In his April 29 op-ed column for the New York Times (www.nytimes.com/2014/04/29/opinion/when-wolves-attack.html?partner=rssnyt&emc=rss), David Brooks wrote the kind of foreign-policy piece that used to appear regularly during the early Cold War years. It exhorts the US and the West to stand up once again for democratic values at a time when “we” are being sliced to pieces by all manner of enemies—not just the Russians as in days of old, but Syrians, Iranians, Chinese, you name it. Everyone is out to get us, just as that venerable foreign-policy expert, John McCain, keeps saying.
Brooks’ article is precisely the sort of “we-must-do-something (militarily)-about-everything” idea that Obama testily spoke about on the final day of his just-concluded Asia trip. He was upset, and rightly so, about the criticism being leveled at him for not getting tough with Putin, al-Assad, Kim Jong-un, Xi Jinping, and all the other bad guys who just won’t listen to reason and are challenging American power across the globe. Obama’s chief point is the limits of US power, the need to act in unison with allies, and the desirability (sometimes) of engaging adversaries such as Iran. The US is simply not going to jump into more wars just because things aren’t going our way and international norms are violated, Obama is saying.
Obama challenged his critics to come up with an alternative to war. “Why is it that everybody is so eager to use military force,” he asked (www.nytimes.com/2014/04/29/world/obama-defends-foreign-policy-against-critics.html?src=me). Strange, isn’t it, that as the US divests itself of Iraq and Afghanistan, voices emerge urging the administration to find another battle? Loss of empire is the unspoken theme of critics; the title of Brooks’ article, in fact, is “Saving the System.” Granted, it’s hard not to be Number One anymore, and to accept that the American Century is over. There’s not a little Cold War nostalgia here. Whereas we used to see communists everywhere and stand up against them, now smaller monsters seem to be everywhere, Brooks writes. What they all have in common is their opposition to “liberal pluralism.” But McCain, Brooks, and other much more immoderate conservatives provide no answer other than showing more toughness, as though that will help build liberal pluralism. They really don’t want to send US troops back into battle in Syria, Ukraine, or North Korea; nor does a firm response to repression in Egypt or China sound attractive. Yet they almost desperately want to “do something.”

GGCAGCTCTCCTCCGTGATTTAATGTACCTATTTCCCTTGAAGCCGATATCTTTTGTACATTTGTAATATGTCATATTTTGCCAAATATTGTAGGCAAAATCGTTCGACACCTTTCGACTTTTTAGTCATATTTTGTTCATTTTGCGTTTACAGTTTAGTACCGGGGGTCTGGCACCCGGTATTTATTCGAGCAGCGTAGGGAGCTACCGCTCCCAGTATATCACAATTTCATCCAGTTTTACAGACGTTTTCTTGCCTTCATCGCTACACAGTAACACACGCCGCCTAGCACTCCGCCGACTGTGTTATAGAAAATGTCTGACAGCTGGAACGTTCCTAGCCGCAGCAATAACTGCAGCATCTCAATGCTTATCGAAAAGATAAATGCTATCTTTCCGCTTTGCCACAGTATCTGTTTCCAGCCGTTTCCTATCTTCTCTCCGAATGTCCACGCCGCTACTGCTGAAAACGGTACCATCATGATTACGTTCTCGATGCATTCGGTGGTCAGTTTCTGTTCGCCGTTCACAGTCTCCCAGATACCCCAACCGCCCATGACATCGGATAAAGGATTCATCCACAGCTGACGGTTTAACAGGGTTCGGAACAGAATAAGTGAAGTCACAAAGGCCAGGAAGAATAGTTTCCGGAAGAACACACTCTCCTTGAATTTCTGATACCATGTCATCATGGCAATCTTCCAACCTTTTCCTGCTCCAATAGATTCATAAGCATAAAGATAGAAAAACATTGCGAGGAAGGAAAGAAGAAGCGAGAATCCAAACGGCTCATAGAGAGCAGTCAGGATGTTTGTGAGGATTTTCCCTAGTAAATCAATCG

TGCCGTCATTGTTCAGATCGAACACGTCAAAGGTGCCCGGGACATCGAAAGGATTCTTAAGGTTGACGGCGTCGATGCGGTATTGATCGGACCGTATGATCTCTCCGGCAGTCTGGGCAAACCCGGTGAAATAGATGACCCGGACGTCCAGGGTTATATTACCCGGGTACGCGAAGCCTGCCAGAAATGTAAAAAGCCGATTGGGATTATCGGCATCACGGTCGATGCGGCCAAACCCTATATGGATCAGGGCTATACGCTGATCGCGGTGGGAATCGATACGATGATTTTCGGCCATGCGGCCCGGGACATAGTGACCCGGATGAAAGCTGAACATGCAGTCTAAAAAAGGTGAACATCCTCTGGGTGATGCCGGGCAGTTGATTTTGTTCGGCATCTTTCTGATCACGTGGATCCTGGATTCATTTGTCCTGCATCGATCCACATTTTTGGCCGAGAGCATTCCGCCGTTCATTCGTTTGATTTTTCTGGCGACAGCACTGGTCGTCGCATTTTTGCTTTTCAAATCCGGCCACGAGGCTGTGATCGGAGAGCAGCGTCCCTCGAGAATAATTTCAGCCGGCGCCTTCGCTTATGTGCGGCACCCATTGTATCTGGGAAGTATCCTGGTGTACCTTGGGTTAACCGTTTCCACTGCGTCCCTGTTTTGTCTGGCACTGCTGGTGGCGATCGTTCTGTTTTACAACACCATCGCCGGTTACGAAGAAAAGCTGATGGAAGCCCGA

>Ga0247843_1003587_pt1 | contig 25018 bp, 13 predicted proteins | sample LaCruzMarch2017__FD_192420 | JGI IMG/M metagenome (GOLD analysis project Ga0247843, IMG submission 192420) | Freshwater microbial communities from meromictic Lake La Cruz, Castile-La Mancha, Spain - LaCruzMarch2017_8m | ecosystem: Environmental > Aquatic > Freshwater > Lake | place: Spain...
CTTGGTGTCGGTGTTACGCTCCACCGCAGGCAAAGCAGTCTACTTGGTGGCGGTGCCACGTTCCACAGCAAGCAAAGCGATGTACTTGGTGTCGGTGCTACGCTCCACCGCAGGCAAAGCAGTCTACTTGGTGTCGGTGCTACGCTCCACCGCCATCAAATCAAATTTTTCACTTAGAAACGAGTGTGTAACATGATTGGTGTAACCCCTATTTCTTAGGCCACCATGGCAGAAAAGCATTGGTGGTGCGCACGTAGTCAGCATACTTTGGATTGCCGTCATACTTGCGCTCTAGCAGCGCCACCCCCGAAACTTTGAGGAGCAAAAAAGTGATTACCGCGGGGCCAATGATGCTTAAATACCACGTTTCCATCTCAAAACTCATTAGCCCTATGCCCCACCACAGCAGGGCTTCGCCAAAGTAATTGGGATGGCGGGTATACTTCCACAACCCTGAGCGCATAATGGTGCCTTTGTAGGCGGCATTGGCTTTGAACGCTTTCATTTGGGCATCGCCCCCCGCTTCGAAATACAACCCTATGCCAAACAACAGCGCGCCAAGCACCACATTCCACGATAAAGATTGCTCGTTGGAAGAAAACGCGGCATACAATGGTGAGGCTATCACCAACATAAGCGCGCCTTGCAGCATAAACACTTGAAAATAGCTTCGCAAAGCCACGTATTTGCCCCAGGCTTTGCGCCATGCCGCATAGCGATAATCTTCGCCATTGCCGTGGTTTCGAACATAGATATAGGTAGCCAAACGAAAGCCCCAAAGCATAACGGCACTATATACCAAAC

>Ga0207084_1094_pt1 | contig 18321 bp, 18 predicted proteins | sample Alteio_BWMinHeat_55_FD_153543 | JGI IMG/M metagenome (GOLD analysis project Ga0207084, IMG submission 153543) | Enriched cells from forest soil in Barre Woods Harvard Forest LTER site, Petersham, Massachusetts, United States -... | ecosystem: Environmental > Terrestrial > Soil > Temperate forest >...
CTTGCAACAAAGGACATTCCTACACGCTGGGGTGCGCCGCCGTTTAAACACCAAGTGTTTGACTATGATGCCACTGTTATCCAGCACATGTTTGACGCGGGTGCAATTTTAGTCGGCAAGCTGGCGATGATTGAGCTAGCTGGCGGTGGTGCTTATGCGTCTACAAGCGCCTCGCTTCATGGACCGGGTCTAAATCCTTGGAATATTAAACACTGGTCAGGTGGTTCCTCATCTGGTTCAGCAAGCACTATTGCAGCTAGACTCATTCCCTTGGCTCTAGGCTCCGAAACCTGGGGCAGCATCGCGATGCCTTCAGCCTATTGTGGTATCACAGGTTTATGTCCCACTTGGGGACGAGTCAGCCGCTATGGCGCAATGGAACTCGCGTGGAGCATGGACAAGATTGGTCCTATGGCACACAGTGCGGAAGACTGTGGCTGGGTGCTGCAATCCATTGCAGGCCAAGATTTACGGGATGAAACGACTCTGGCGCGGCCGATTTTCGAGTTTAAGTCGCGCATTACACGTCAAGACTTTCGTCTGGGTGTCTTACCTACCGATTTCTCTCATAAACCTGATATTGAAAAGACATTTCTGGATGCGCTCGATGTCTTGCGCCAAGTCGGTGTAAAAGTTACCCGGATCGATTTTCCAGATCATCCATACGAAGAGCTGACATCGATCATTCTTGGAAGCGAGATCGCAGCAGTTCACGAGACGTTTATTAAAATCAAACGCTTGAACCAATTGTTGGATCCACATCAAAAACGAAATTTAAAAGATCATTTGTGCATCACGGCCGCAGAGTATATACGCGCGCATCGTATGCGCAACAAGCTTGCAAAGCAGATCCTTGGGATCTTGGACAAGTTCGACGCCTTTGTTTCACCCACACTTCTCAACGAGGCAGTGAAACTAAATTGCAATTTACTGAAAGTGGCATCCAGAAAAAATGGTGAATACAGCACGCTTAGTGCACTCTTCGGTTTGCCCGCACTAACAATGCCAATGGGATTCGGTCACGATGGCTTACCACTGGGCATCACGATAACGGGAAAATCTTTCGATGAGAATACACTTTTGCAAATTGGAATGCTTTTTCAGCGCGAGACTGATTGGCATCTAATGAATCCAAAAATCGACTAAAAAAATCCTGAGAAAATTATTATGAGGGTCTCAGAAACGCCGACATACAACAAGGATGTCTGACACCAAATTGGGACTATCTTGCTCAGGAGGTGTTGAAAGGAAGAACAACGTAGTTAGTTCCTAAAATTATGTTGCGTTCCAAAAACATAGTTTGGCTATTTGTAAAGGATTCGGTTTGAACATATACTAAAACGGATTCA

“Doing something” is not a policy, and it’s dangerous. I think back to Vietnam when, with the realization that the war could not be won, US decision makers searched fruitlessly around for a winning strategy. They simply couldn’t let go because, in their view, Vietnam was a test of American steadfastness. (If not us, who?) Today’s critics likewise can’t let go, not of a particular country but of a global strategy that is the product of a bygone era. Letting go means defeatism to them.
Brooks’ argument, with its undertones of American exceptionalism, may be the sort that will score political points in the next election cycle. Americans, accustomed to being on top and seeing everything in win-lose terms, may respond to arguments about “restoring American greatness” and demonstrating “leadership.” Unfortunately, the world has plenty of tyrants and lots of instability, but what would be the cost of making them targets of opportunity? And what makes Brooks et al. think that the United States now, despite many past failures, has found the formula for building liberal pluralism around the world, especially when that project is still a work in progress here at home?